Optimizing techniques for measuring anal resting and squeeze pressures with high-resolution manometry

Nicholas R. Oblizajek, Brototo Deb, Shivabalan Kathavarayan Ramu, Zainali Chunawala, Kelly Feuerhak, Kent R Bailey, Adil E. Bharucha

Research output: Contribution to journalArticlepeer-review

Abstract

Background: The optimal methods for measuring and analyzing anal resting and squeeze pressure with high-resolution manometry (HRM) are unclear. Methods: Anal resting and squeeze pressures were measured with HRM in 90 healthy women, 35 women with defecatory disorders (DD), and 85 with fecal incontinence (FI). Pressures were analyzed with Manoview™ software and a customized approach. Resting pressures measured for 20, 60, and 300 s were compared. During the squeeze period, (3 maneuvers, 20 s each), the squeeze increment, which was averaged over 5, 10, 15, and 20 s, and squeeze duration were evaluated. Results: Compared to healthy women, the anal resting pressure, squeeze pressure increment, and squeeze duration were lower in FI (p ≤ 0.04) but not in DD. The 20, 60, and 300 s resting pressures were strongly correlated (concordance correlation coefficients = 0.96–0.99) in healthy and DD women. The 5 s squeeze increment was the greatest; 10, 15, and 20 s values were progressively lower (p < 0.001). The squeeze pressure increment and duration differed (p < 0.01) among the three maneuvers in healthy and DD women but not in FI women. The upper 95th percentile limit for squeeze duration was 19.5 s in controls, 19.9 s in DD, and 19.3 s in FI. Adjusted for age, resting pressure, and squeeze duration, a greater squeeze increment was associated with a lower risk of FI versus health (OR, 0.96; 95% CI, 0.94–0.97). Conclusions: These findings suggest that anal resting and squeeze pressures can be accurately measured over 20 s. In most patients, one squeeze maneuver is probably sufficient.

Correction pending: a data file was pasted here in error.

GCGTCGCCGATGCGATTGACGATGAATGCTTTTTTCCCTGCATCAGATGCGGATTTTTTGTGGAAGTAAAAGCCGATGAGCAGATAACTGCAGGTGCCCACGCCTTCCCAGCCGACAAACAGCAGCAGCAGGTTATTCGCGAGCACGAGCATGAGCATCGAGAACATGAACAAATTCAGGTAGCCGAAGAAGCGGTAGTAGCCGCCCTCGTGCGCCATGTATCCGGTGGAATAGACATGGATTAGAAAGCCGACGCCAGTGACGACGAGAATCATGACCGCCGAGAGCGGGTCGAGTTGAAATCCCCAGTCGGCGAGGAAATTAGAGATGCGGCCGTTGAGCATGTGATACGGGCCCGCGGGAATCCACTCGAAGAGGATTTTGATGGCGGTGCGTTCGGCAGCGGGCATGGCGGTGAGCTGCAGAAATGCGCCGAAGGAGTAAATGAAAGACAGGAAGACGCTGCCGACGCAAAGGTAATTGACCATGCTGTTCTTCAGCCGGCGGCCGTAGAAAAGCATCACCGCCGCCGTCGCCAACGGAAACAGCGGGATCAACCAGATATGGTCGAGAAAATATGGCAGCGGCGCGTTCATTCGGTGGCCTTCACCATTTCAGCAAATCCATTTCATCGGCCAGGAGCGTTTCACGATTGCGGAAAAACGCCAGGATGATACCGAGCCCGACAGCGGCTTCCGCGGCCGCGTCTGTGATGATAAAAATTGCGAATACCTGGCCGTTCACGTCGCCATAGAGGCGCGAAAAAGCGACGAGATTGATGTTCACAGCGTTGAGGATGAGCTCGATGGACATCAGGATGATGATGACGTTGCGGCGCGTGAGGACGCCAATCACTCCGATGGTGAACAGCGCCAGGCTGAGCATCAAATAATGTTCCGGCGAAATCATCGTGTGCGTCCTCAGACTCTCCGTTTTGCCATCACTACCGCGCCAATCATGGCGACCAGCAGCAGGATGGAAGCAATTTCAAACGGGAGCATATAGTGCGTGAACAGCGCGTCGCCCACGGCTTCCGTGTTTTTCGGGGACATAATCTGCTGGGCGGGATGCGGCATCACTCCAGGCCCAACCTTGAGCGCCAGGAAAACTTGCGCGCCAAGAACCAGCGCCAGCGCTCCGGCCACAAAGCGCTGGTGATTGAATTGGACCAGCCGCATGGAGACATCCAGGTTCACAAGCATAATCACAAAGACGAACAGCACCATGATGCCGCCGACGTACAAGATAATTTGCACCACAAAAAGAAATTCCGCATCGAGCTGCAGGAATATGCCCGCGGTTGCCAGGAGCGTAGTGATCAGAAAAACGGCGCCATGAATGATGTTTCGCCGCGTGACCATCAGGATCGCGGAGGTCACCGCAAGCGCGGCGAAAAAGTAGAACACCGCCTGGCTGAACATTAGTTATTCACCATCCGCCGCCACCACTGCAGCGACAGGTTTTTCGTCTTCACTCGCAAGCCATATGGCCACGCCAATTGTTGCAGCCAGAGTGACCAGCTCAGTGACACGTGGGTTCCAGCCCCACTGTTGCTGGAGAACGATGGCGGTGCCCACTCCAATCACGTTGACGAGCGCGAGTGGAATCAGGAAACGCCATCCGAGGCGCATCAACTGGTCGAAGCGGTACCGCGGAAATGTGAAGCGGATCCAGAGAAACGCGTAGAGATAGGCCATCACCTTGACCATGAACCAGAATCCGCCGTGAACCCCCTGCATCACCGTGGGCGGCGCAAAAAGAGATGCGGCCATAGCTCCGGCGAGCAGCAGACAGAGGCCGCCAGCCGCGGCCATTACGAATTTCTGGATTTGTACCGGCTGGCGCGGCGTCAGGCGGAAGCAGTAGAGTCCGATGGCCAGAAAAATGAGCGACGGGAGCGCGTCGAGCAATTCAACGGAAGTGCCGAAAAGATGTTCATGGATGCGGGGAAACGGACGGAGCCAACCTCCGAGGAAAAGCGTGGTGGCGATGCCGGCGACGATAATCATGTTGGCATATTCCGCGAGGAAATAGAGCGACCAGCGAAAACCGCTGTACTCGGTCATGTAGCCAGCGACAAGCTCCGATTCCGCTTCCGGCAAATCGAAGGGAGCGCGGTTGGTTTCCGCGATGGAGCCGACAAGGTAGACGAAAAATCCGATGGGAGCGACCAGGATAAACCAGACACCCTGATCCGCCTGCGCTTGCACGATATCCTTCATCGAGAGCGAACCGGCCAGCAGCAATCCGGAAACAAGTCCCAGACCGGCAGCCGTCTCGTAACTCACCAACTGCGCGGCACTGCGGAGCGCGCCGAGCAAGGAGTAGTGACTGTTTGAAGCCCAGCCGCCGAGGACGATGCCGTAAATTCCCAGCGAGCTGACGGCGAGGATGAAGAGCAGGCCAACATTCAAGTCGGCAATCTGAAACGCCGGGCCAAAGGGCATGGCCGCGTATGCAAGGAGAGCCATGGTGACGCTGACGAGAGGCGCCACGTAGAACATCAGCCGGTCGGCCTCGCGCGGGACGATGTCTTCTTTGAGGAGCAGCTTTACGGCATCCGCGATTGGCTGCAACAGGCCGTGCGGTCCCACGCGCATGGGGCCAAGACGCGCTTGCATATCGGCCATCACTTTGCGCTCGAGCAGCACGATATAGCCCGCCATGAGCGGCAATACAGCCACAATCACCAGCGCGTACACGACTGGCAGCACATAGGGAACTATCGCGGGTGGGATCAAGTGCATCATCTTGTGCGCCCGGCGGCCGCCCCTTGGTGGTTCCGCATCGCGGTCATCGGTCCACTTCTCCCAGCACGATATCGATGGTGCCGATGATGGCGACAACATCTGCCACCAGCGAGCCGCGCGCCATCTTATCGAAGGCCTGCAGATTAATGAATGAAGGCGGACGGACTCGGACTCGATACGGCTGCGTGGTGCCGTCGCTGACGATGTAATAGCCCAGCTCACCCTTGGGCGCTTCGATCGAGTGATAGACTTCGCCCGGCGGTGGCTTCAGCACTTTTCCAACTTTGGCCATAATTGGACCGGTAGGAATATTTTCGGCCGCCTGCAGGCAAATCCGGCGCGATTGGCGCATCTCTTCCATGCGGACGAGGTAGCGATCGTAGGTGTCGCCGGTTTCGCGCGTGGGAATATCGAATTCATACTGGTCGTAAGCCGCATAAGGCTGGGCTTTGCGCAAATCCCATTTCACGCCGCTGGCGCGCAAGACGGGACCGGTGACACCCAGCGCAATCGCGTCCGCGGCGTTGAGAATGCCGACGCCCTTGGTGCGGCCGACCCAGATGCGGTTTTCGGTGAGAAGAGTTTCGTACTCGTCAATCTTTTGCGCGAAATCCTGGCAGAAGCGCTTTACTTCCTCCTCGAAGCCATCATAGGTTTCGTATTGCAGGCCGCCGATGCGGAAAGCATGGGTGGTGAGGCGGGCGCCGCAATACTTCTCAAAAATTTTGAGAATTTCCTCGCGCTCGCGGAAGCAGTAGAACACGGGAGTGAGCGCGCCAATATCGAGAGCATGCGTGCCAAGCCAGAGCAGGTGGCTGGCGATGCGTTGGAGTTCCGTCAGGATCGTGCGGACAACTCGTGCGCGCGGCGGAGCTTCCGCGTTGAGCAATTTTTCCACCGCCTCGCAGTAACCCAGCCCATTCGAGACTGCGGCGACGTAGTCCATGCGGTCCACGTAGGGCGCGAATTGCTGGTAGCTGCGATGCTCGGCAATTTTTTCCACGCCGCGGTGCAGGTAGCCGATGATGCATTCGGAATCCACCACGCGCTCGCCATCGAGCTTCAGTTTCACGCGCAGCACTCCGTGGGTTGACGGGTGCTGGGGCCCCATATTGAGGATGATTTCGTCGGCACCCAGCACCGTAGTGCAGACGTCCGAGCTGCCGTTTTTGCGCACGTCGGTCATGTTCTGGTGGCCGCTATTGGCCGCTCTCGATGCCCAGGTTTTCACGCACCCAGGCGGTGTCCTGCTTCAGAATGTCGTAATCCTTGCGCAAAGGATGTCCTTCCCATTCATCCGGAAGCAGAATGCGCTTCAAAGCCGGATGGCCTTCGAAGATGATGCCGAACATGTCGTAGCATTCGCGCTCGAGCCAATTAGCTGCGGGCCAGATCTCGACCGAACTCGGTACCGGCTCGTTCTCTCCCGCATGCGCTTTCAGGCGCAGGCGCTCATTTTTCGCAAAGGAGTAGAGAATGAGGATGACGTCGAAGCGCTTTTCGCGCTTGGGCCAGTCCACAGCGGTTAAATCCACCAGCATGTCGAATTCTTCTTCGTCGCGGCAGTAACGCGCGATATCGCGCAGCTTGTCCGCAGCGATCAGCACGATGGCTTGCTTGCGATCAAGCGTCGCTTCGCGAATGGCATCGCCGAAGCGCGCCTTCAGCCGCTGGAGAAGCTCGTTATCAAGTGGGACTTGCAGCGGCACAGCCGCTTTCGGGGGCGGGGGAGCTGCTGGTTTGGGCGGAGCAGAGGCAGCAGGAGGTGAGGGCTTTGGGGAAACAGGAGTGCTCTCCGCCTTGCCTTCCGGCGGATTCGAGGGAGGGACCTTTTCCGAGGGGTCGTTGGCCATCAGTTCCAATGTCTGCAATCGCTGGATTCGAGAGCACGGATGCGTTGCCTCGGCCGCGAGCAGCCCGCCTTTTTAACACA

Original languageEnglish (US)
JournalNeurogastroenterology and Motility
DOIs
StateAccepted/In press - 2022

Keywords

  • anal hypotonia
  • dyssynergic defecation
  • pelvic floor dysfunction

ASJC Scopus subject areas

  • Physiology
  • Endocrine and Autonomic Systems
  • Gastroenterology

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